How Poor Dental Hygiene Affects Your Overall Health
You probably know that if you don’t take good care of your teeth and gums, you increase your risk for cavities, gum disease, and bad breath. But are you aware that oral health can affect the rest of your body? Connections have been discovered between decreasing oral health and many seemingly unrelated diseases and conditions. Learn more about this connection here, as well as how to maintain a healthy mouth and body.
When your gums are damaged and infected because of gum disease, oral bacteria can enter your bloodstream directly through this soft tissue. This allows bacteria to travel to your heart, where clots can form as a result. A condition called endocarditis, or inflammation of the inner lining of the heart, may also develop.
Chronic gum inflammation also emits chemicals that can cause atherosclerosis, or the clogging and hardening of artery walls. This health condition blocks blood flow, increasing the risk of heart attack and stroke.
The harmful bacteria that grow when you have gum disease don’t only travel to your heart—they also enter the brain, where they kill brain cells and lead to memory loss. This may increase the chance of developing dementia or Alzheimer’s disease.
It’s possible to inhale oral bacteria that form because of gum disease. Once in the lungs, the bacteria can cause infections, pneumonia, acute bronchitis, and even chronic obstructive pulmonary disease (COPD).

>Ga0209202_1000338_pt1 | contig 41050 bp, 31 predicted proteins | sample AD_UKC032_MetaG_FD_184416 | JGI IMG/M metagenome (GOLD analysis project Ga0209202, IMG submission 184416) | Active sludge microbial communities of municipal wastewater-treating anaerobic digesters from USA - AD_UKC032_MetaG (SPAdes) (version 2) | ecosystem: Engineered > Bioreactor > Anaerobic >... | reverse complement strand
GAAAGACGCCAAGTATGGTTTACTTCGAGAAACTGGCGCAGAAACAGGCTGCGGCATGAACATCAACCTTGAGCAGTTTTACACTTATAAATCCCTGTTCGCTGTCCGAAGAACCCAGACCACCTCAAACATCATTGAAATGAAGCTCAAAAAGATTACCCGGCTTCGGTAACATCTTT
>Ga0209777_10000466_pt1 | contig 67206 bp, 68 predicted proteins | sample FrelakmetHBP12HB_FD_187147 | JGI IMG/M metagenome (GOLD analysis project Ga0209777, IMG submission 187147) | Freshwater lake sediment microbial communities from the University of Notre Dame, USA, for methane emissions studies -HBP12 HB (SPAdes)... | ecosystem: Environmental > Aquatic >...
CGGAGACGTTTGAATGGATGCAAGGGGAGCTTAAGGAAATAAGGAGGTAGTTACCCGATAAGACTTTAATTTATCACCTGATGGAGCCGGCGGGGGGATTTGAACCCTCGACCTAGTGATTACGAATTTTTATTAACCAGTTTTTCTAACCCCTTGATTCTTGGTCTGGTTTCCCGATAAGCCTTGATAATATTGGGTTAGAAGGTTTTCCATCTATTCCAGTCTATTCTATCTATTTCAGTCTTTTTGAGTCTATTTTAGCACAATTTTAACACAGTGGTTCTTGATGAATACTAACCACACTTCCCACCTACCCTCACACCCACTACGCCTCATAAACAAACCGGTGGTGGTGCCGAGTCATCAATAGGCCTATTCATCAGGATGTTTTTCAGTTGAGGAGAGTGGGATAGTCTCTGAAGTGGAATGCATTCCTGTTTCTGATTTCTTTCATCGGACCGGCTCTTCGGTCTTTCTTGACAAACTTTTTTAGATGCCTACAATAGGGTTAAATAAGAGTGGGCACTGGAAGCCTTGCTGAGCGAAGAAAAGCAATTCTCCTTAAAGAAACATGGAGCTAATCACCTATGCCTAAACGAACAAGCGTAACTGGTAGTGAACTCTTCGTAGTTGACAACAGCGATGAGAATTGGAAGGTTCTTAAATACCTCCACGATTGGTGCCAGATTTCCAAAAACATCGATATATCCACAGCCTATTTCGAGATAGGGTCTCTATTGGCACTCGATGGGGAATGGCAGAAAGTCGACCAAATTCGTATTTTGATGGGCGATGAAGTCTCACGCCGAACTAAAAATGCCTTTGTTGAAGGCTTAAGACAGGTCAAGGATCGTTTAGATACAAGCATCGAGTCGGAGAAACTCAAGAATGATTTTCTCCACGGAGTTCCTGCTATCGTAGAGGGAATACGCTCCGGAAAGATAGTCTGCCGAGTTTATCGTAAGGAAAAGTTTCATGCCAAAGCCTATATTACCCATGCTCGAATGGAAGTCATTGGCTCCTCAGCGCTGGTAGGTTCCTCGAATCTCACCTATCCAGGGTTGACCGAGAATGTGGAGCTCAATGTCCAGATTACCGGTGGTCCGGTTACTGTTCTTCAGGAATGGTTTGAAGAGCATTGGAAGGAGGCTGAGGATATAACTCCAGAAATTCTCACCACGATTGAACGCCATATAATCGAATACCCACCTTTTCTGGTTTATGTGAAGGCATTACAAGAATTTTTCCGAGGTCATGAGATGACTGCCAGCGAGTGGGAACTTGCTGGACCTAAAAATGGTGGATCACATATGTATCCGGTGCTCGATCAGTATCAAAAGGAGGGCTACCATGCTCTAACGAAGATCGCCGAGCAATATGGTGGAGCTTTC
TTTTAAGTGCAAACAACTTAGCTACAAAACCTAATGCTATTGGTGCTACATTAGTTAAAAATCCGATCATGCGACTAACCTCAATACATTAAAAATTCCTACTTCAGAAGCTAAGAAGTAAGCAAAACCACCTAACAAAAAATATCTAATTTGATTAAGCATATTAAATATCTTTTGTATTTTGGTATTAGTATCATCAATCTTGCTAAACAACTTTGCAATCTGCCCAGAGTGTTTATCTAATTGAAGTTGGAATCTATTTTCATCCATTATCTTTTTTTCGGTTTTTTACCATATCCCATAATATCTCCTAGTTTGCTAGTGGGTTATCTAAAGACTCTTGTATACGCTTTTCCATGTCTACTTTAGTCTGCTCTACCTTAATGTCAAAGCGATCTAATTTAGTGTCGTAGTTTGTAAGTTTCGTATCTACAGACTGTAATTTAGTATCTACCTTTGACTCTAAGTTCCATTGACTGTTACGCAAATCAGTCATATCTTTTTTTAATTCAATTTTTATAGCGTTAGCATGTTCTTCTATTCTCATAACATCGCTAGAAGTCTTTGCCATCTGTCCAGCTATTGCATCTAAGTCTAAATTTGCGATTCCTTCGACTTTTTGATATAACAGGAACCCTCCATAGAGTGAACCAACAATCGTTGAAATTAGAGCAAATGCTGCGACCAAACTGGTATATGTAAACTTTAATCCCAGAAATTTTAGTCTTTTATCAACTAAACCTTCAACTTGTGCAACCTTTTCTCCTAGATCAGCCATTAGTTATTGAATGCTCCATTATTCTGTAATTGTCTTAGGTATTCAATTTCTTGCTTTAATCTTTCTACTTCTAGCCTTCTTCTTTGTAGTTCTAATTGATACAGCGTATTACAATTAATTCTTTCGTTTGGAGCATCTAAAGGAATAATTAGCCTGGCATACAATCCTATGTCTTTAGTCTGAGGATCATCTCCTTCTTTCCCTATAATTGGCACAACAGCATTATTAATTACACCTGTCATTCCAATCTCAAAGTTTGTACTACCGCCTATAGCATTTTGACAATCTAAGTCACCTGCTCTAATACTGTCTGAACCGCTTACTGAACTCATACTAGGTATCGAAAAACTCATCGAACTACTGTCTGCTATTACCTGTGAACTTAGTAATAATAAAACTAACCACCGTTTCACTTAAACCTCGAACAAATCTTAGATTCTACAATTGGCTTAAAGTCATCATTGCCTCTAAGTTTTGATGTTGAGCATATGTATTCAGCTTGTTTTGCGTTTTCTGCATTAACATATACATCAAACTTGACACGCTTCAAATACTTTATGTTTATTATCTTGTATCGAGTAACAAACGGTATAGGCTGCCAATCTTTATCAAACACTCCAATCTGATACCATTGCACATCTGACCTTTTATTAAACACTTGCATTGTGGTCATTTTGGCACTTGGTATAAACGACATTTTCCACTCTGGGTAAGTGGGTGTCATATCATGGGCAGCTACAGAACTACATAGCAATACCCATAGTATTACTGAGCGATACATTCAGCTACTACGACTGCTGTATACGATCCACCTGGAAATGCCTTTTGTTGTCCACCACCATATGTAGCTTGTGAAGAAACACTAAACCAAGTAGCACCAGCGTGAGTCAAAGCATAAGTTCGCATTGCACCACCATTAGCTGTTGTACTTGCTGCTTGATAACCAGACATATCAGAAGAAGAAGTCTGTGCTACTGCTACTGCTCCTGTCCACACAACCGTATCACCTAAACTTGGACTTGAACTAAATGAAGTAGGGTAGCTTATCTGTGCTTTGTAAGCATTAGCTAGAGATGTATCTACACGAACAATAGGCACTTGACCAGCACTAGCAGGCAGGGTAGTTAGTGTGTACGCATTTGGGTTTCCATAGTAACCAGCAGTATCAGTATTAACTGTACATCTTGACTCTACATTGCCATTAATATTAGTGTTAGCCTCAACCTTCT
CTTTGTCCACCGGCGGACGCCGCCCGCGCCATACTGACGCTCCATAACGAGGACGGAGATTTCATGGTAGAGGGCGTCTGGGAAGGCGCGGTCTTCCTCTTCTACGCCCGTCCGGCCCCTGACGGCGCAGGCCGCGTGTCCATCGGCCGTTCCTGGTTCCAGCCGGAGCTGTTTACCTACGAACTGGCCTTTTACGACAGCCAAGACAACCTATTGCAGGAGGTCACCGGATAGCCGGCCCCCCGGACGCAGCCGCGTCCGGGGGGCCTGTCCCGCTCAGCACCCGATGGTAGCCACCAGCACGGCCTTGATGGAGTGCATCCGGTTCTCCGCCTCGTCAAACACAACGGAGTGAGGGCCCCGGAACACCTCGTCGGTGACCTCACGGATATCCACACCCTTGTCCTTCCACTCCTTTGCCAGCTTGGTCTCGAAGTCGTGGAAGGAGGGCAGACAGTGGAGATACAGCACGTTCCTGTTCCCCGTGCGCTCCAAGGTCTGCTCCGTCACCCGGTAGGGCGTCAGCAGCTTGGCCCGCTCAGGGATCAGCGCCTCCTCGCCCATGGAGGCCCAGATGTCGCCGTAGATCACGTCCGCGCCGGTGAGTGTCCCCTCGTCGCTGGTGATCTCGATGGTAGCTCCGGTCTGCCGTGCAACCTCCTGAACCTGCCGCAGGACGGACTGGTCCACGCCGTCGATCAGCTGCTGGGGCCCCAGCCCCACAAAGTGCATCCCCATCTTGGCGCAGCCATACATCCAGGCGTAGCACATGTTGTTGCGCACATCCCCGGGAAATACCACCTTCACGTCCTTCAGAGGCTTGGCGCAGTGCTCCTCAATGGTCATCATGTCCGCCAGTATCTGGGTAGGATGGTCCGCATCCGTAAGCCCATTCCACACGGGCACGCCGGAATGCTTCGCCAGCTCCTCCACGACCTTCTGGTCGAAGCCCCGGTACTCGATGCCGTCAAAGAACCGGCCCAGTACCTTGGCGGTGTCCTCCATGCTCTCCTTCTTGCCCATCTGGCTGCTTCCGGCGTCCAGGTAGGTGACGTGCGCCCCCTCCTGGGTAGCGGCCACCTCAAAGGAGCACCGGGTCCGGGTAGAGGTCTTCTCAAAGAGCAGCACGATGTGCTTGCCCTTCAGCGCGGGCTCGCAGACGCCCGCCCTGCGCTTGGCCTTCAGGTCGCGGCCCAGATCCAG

Gum disease and diabetes are a dangerous combination. If you are diabetic, you are more susceptible to infections, including gum disease. Then, if you have gum disease, this heightens your risk for high blood sugar, which can lead to diabetes or worsen your existing symptoms. And if you have both conditions at once, you have a higher chance of developing kidney disease.
Oral bacteria from gingivitis can increase inflammation throughout the body. This makes people with gum disease more likely to develop rheumatoid arthritis, a painful and debilitating inflammatory condition.
Hormonal changes during pregnancy increase the risk of oral health problems. Then, developing gingivitis or periodontitis can lead to premature birth, low birth weight, and other health issues for mother and baby.
Maintain Good Oral Hygiene to Protect Your Overall Health
The message is clear: good oral hygiene can do more than preserve your teeth and gums—it can keep your whole body healthy. To discourage the problems that often accompany gum disease, remember to follow these tips:
- Brush your teeth morning and night with fluoride toothpaste.
- Floss daily.
- Chew sugarless gum after meals.
- Avoid cigarettes and chewing tobacco.
- Eat a well-balanced diet and limit your sugar intake.
- Seek fluoride treatment from your dentist.
- Schedule teeth cleanings and dental checkups every six months.
If it’s been a while since your last dentist visit, set an appointment at Park 56 Dental by calling us at (212) 826-2322. We’ll check the status of your teeth and gums and recommend a treatment plan if necessary.
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